“It’s been 3 months and my invoice still hasn’t been paid. What do I do?”
“My client changed everything I wrote and handed it off to a designer who just learned Photoshop yesterday. Now I can’t even use this in my portfolio!”
“They said they couldn’t afford to pay my rates right now, but can offer lots of ongoing work and more money when the company grows.”
I hear stuff like that every day from freelancers who are just getting into the game. It’s so common my eyes pretty much glaze over.
Oh. You mean the client who hired you because you were the cheapest possible option offering the maximum amount of “extras” (free samples, trial emails, etc.) doesn’t have the money to pay you?
Excuse me while I feign shock.
I wish more freelancers knew there’s a whole world of respectful and high-paying clients who don’t run their businesses that way. I wrote this post so that other businesses like mine can know what’s possible. That there’s more to life that schlepping $50 blog posts on Upwork.
Being a service-based business is one of the best gigs in town, but only if you know how to show up like a A-player and attract great clients.
I know you think you’re supposed to launch an online course.
That you’re supposed to get away from “trading hours for dollars” and look for passive revenue streams that allow you to sip margaritas while the money rolls in.
But I’m not giving up my service-based business anytime soon. Especially not when I get to work with people like Amy Porterfield.
She has the most efficient team I’ve ever worked with. Amy doesn’t hire get-the-job-done-and-go-home types. She hires the most capable and talented people she can find.
When everyone else is bringing their A-game, you can’t help but bring yours too. But at the level Amy and her team play at, that’s not always easy to find people who can keep up.
On our first team call I presented a big funnel audit I’d been sweating over for weeks. Amy’s business partner Devin Duncan said, “I crossed my fingers this was the kind of presentation we were getting today, but you just never know. Most people don’t meet expectations.”
You can tell they’ve spent time curating a team that DOES meet expectations.
They have each other’s backs. When you need something – a google doc, a report, a tweak to the stock email template – it’s all hands on deck until it’s done.
Most teams I’ve been on don’t work like that. They work like this.
Contractors and freelancers have such a “lone wolf mentality” that it’s a wee bit counterintuitive to work on such a supportive and connected team.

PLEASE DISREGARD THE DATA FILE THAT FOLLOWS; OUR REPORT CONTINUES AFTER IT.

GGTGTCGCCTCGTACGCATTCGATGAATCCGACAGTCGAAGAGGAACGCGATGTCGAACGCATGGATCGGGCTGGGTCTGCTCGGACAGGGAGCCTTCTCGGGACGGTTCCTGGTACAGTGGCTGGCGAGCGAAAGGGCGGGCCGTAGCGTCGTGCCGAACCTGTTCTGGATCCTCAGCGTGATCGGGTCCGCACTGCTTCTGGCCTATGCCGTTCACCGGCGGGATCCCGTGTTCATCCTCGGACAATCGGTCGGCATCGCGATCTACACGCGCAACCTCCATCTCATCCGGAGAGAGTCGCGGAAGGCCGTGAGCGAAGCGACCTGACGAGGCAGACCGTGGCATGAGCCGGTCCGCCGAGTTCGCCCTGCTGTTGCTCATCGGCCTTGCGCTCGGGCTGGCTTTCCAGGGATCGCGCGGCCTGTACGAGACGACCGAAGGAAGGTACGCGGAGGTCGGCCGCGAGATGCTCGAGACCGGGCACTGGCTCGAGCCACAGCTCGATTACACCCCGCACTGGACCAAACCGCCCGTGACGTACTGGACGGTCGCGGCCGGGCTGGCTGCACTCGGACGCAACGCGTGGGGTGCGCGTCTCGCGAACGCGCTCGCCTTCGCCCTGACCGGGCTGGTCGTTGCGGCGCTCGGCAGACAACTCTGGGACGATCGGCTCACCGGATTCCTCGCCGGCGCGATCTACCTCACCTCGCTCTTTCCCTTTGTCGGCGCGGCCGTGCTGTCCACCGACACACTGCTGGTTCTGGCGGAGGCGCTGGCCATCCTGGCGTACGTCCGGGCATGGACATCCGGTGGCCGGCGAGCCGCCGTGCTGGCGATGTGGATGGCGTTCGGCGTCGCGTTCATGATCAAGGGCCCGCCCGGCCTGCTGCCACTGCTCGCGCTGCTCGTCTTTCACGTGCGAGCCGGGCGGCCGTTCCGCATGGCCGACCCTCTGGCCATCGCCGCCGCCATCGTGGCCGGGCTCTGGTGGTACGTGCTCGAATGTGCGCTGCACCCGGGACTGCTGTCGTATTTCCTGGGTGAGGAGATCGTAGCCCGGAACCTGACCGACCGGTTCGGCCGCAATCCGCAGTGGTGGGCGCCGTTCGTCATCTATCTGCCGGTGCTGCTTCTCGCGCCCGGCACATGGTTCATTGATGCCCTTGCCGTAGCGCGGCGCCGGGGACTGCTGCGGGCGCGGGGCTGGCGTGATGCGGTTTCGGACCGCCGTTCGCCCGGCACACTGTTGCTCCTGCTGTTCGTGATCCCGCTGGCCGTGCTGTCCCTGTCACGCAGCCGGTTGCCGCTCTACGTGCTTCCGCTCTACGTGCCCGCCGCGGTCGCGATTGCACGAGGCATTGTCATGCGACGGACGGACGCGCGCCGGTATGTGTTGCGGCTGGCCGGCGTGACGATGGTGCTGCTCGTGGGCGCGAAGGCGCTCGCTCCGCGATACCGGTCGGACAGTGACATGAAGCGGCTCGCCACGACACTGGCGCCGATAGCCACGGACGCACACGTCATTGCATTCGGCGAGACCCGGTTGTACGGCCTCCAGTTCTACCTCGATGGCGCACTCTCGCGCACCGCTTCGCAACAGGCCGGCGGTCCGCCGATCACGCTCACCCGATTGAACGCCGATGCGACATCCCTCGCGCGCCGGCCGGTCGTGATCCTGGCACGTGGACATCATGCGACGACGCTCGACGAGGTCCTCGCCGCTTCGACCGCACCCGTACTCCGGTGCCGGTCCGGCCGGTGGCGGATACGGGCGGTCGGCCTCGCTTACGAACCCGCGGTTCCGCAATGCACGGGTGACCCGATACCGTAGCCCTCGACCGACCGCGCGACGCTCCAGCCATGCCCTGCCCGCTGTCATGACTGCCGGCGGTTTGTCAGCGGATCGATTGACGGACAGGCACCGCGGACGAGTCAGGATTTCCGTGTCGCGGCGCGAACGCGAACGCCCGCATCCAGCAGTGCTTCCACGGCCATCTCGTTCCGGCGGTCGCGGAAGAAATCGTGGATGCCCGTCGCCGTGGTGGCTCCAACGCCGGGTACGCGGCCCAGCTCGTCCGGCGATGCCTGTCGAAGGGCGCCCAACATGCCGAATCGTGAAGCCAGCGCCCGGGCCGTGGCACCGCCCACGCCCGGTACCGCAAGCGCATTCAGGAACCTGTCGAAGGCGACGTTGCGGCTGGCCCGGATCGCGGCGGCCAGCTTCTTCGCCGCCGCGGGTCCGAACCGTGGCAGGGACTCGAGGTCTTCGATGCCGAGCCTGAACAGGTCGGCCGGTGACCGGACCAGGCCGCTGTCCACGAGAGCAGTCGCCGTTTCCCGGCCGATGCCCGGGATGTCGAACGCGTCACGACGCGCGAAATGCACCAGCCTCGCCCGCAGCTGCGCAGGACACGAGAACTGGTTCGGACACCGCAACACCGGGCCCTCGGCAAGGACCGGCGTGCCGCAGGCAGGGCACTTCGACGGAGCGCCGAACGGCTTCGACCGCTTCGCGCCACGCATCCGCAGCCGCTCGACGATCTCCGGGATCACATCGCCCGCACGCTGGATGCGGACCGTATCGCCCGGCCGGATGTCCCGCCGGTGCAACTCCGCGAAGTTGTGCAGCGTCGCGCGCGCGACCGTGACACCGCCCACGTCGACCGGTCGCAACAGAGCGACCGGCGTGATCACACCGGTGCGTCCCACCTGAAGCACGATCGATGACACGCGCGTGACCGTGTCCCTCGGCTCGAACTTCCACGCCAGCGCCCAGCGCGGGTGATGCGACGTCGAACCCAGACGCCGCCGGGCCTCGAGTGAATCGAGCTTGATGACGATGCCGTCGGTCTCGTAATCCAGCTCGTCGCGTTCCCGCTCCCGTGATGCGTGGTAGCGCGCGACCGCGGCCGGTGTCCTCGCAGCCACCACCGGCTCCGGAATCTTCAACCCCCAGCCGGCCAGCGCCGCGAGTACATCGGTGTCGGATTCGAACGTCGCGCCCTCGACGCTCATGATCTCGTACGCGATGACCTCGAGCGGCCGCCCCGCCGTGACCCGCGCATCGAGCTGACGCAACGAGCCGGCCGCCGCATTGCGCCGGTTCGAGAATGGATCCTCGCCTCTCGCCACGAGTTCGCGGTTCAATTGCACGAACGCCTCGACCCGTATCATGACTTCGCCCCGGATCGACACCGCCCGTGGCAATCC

But as a result, things get done faster, better and more effectively.
Most of our communication happens in Slack. I almost never email anyone on the team unless it’s something non-work related like to say “happy birthday” or “hey, you look beautiful today.”
When I suggested we add the Slack extension Recordify so we could send audio messages more easily, Amy’s project manager Chloe had it up and running within a day.
We also use Asana, which sends me email notifications if I have a deadline coming up. Plus I can check the dates for upcoming projects.
Because all communication is in one handy place, it’s easy to refer back to if I’ve forgotten some specific instructions or lost a link. And if I need to snooze it, I can. (Unlike FB or email which, no matter what, I can’t seem to train myself to shut down.)
I made Amy a long list of everything I needed for our funnel audit. Chloe came back to me with this folder. Well before our predetermined start date, I had absolutely everything I needed to get started.
Each one of those folders as multiple sub-folders, btw. And when I asked for updated stats or to run a report on this or that, Chloe always made it seem like it was her first priority.
When I sent a project proposal that didn’t make sense for the business budget-wise, she made me a video, explained in the most loving way how much she wanted me on the project, and could I please send over another quote with a few line items removed.
It was the most loving and respectful negotiation. I’ve never negotiated like that. I’ve never seen a client negotiate like that.
I negotiate like a hardened Mennonite. You should see me in a car dealership. If the price is too high, I make a fuss. I bargain for deals like they’re my birthright.